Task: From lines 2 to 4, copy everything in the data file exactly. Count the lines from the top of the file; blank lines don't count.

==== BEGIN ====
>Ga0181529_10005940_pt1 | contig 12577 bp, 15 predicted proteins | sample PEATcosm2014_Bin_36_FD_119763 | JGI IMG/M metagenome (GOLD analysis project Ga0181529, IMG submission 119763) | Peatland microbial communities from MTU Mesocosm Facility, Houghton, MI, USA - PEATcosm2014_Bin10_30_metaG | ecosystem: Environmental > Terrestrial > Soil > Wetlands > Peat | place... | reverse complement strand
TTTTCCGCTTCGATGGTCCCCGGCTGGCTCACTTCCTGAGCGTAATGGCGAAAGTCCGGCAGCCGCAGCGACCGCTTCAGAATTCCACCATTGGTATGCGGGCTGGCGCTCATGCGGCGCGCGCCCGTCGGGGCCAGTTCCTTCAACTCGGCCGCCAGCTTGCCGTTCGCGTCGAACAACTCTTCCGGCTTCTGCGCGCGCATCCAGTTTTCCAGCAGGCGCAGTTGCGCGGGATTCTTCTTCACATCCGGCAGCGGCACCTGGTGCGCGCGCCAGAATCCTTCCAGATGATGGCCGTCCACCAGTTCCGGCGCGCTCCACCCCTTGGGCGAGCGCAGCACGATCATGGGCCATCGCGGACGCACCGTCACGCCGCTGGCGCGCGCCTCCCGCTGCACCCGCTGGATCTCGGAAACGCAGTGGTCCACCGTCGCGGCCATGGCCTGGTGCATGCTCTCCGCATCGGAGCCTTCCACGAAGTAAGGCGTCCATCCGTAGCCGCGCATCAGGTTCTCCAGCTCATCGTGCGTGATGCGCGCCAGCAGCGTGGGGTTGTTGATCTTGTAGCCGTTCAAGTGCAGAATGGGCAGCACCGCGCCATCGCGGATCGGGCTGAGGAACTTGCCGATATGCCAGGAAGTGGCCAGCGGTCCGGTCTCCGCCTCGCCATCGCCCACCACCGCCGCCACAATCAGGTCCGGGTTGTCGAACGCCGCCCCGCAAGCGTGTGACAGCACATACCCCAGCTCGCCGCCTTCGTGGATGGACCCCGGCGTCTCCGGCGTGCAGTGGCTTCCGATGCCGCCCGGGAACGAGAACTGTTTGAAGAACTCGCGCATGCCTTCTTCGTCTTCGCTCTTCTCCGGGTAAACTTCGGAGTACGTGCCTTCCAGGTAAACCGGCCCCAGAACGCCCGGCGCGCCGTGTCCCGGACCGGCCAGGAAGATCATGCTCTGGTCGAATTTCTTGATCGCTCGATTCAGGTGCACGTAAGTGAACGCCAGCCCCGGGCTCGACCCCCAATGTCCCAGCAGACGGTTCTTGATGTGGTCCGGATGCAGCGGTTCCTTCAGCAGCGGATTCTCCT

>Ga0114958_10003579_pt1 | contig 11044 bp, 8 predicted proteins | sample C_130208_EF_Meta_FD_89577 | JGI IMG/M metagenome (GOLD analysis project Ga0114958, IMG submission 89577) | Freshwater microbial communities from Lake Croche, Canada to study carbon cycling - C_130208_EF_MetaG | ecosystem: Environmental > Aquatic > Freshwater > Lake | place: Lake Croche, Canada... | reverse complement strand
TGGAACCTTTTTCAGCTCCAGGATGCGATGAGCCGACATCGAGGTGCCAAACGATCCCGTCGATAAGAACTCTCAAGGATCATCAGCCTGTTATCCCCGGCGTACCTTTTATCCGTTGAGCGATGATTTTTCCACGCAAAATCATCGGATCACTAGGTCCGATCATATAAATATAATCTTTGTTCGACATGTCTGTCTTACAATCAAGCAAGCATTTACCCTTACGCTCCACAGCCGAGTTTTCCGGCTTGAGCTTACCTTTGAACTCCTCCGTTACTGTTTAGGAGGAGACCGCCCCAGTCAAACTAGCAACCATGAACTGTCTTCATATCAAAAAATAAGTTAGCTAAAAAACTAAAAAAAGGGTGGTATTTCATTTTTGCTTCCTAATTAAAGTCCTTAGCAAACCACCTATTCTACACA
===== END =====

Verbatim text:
TTTTCCGCTTCGATGGTCCCCGGCTGGCTCACTTCCTGAGCGTAATGGCGAAAGTCCGGCAGCCGCAGCGACCGCTTCAGAATTCCACCATTGGTATGCGGGCTGGCGCTCATGCGGCGCGCGCCCGTCGGGGCCAGTTCCTTCAACTCGGCCGCCAGCTTGCCGTTCGCGTCGAACAACTCTTCCGGCTTCTGCGCGCGCATCCAGTTTTCCAGCAGGCGCAGTTGCGCGGGATTCTTCTTCACATCCGGCAGCGGCACCTGGTGCGCGCGCCAGAATCCTTCCAGATGATGGCCGTCCACCAGTTCCGGCGCGCTCCACCCCTTGGGCGAGCGCAGCACGATCATGGGCCATCGCGGACGCACCGTCACGCCGCTGGCGCGCGCCTCCCGCTGCACCCGCTGGATCTCGGAAACGCAGTGGTCCACCGTCGCGGCCATGGCCTGGTGCATGCTCTCCGCATCGGAGCCTTCCACGAAGTAAGGCGTCCATCCGTAGCCGCGCATCAGGTTCTCCAGCTCATCGTGCGTGATGCGCGCCAGCAGCGTGGGGTTGTTGATCTTGTAGCCGTTCAAGTGCAGAATGGGCAGCACCGCGCCATCGCGGATCGGGCTGAGGAACTTGCCGATATGCCAGGAAGTGGCCAGCGGTCCGGTCTCCGCCTCGCCATCGCCCACCACCGCCGCCACAATCAGGTCCGGGTTGTCGAACGCCGCCCCGCAAGCGTGTGACAGCACATACCCCAGCTCGCCGCCTTCGTGGATGGACCCCGGCGTCTCCGGCGTGCAGTGGCTTCCGATGCCGCCCGGGAACGAGAACTGTTTGAAGAACTCGCGCATGCCTTCTTCGTCTTCGCTCTTCTCCGGGTAAACTTCGGAGTACGTGCCTTCCAGGTAAACCGGCCCCAGAACGCCCGGCGCGCCGTGTCCCGGACCGGCCAGGAAGATCATGCTCTGGTCGAATTTCTTGATCGCTCGATTCAGGTGCACGTAAGTGAACGCCAGCCCCGGGCTCGACCCCCAATGTCCCAGCAGACGGTTCTTGATGTGGTCCGGATGCAGCGGTTCCTTCAGCAGCGGATTCTCCT

>Ga0114958_10003579_pt1 | contig 11044 bp, 8 predicted proteins | sample C_130208_EF_Meta_FD_89577 | JGI IMG/M metagenome (GOLD analysis project Ga0114958, IMG submission 89577) | Freshwater microbial communities from Lake Croche, Canada to study carbon cycling - C_130208_EF_MetaG | ecosystem: Environmental > Aquatic > Freshwater > Lake | place: Lake Croche, Canada... | reverse complement strand
TGGAACCTTTTTCAGCTCCAGGATGCGATGAGCCGACATCGAGGTGCCAAACGATCCCGTCGATAAGAACTCTCAAGGATCATCAGCCTGTTATCCCCGGCGTACCTTTTATCCGTTGAGCGATGATTTTTCCACGCAAAATCATCGGATCACTAGGTCCGATCATATAAATATAATCTTTGTTCGACATGTCTGTCTTACAATCAAGCAAGCATTTACCCTTACGCTCCACAGCCGAGTTTTCCGGCTTGAGCTTACCTTTGAACTCCTCCGTTACTGTTTAGGAGGAGACCGCCCCAGTCAAACTAGCAACCATGAACTGTCTTCATATCAAAAAATAAGTTAGCTAAAAAACTAAAAAAAGGGTGGTATTTCATTTTTGCTTCCTAATTAAAGTCCTTAGCAAACCACCTATTCTACACA